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Global groundwater resources are threatened by over-extraction. Castilla-Rho et al. develop an agent-based model of irrigated agriculture based on cooperative and collective action theory, incorporating results from the World Values Survey. The model captures the cultural, socioeconomic, institutional and physical conditions that determine how likely people in different at-risk regions are to comply with regulations.
To evaluate possible futures with regard to economy, energy and climate, a multi-agent modelling approach is used. Agents hold different perspectives on how the world functions (worldview) and how it should be managed (management style) and this is implemented in a simple dynamic model of the economy-energy-climate system. Each perspective is supported by a proportion of the agents, but this proportion changes in response to observations about the real world. In this way the totality of agents learn from their observations. It is concluded that this approach is a good illustration of how adaptive behavior can be included in global change modelling. Some exploratory experiments are done to address the consequences of surprises.
Keywords: Global change; Integrated assessment modeling; Perspectives; Multi-agent modeling.
Cultural perspectives play an important role in framing international climate policy. The concept we have introduced is designed to enable quantification of the influence of such cultural perspectives on the allocation of fossil CO2 emission rights. A model is presented which allocates future emission rights to world regions. An emission budget which incorporates an historical component is defined for the specific period which is required if climate change policy targets are to be met. Allocation of the budget to regions is based on a weighted mix of indicators such as population size, GNP and energy consumption. Subtracting historical emissions results in future regional emission rights. Uncertainties in the selection of parameter values for the model and in generating scenarios of future developments are here regarded as being related to cultural perspectives. We have assumed that cultural perspectives can be quantified by reference to distributions of preferred parameter values and preferred future scenarios. Distributions of regional emission rights biased towards preferred allocations as determined by the perspectives can thus be described. In fact, the proposed approach envisages an uncertainty analysis based on the characteristics of cultural perspectives.
Keywords: Climate change; CO2; Cultural perspectives; Allocation of emission rights.
Addressing global change demands an integrative consideration of interactions between humans and the environment on a world wide scale. An assimilative integrated system approach seems to be appropriate for investigation of this complex global problem. In this paper an integrated modeling approach is proposed that is based on an evolutionary view on global change. A case study is worked out where images of the future using a multi-agent model are assessed, and where agents differ in their world view and thus also in their preferred management style. The perspective of agents may change due to new information they derive from the system. A simple model is constructed to illustrate the consequences of this approach on climate change scenarios.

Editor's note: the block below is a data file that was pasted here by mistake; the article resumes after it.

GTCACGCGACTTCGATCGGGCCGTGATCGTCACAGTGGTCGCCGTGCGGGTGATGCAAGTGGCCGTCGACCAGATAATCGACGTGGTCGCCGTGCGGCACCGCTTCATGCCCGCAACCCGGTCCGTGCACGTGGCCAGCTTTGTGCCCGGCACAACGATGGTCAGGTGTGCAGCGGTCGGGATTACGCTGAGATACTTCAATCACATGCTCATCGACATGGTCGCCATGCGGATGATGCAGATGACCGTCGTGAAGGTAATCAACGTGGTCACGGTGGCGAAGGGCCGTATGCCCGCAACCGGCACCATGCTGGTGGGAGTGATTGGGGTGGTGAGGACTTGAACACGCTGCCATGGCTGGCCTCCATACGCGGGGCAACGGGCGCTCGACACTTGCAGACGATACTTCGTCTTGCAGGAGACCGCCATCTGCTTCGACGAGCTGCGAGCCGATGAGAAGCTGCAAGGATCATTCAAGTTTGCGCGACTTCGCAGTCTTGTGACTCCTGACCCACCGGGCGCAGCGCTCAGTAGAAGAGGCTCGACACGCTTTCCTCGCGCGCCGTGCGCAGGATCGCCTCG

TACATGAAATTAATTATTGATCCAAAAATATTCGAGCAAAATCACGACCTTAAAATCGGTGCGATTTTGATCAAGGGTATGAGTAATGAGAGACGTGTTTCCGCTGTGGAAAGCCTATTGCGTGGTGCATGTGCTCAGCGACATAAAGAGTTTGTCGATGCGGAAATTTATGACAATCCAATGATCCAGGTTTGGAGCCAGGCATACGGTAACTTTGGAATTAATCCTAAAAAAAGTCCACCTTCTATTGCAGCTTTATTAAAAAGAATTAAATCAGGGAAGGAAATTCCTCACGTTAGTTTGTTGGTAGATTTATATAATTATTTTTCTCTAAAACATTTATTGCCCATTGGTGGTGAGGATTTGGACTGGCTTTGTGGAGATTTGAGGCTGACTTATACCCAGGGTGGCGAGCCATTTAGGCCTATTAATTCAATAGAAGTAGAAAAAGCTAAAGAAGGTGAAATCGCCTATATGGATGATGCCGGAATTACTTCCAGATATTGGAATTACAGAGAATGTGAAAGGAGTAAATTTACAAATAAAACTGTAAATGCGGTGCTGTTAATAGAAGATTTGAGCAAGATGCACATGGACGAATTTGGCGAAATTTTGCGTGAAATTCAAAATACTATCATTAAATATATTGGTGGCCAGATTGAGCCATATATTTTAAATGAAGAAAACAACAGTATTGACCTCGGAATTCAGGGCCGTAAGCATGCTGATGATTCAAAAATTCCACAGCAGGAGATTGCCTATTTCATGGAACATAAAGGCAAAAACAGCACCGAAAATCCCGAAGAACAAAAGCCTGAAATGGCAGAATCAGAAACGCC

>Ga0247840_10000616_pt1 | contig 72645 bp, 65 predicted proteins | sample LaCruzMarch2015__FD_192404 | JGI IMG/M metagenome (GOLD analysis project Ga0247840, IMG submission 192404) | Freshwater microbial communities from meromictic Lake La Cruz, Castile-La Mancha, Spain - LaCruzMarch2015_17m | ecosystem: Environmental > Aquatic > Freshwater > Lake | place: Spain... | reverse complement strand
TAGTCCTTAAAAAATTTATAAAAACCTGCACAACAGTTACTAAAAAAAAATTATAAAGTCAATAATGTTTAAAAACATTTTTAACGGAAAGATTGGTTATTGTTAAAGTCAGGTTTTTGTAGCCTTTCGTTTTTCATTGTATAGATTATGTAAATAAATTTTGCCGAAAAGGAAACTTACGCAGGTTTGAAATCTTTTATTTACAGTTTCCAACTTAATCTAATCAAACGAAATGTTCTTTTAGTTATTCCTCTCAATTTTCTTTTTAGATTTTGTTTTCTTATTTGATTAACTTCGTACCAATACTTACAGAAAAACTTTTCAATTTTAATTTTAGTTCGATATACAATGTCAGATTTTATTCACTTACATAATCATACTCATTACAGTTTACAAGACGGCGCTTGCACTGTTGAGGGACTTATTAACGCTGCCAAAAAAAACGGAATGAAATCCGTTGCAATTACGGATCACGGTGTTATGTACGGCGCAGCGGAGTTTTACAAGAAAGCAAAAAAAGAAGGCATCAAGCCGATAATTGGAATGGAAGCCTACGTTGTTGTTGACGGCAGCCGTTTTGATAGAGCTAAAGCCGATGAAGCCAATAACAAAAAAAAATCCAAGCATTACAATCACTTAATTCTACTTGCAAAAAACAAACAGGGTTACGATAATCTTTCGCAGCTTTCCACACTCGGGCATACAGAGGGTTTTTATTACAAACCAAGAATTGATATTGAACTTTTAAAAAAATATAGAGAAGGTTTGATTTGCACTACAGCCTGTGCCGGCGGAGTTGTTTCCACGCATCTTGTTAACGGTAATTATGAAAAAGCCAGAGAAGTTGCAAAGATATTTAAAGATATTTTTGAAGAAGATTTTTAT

In this chapter we present simulation experiments and outcomes of the energy submodel TIME. First, the major controversies and uncertainties are discussed. Next, the cultural perspectives are introduced with reference to world energy, after which we clarify the way in which these are linked to assumptions and model routes. Some results of sensitivity and uncertainty analyses are also given. We discuss a few energy dystopias which could emerge if, for a given population-economy scenario, the world view and the management style within the energy system are discordant. Some conclusions are presented about the plausibility of and risks related to the Utopian energy futures. The impacts of the emissions from fossil fuel combustion on water, land, and element cycles are discussed in the next three chapters.
Current (integrated) modelling efforts aimed at scanning the future do not allow for the learning and adaptive behaviour of agents in a world of uncertainty. In this paper, a framework is presented which might prove to provide a starting point in scanning the feasibility of coping with the dynamics of an ever-evolving interaction between the global system and the relevant agents, whereby the latter are assumed to view the global system from various perspectives. These perspectives may change over time in the event of surprises appearing in the observations. The agents’ favoured management styles, which are assumed to be related to the perspectives, may therefore likewise change over time. Incorporation of the ‘battle of perspectives’ enables us to embark modelling the interaction of decision-making with the complex global system in a world of uncertainty.
The example which is worked out here is the climate change issue, whereby a simple dynamic system for the economy and the climate system is used. This enables us to derive images of the future which take the notion of learning and adaptation into account.
Keywords: climate change, integrated assessment modelling, perspectives, learning behaviour, surprises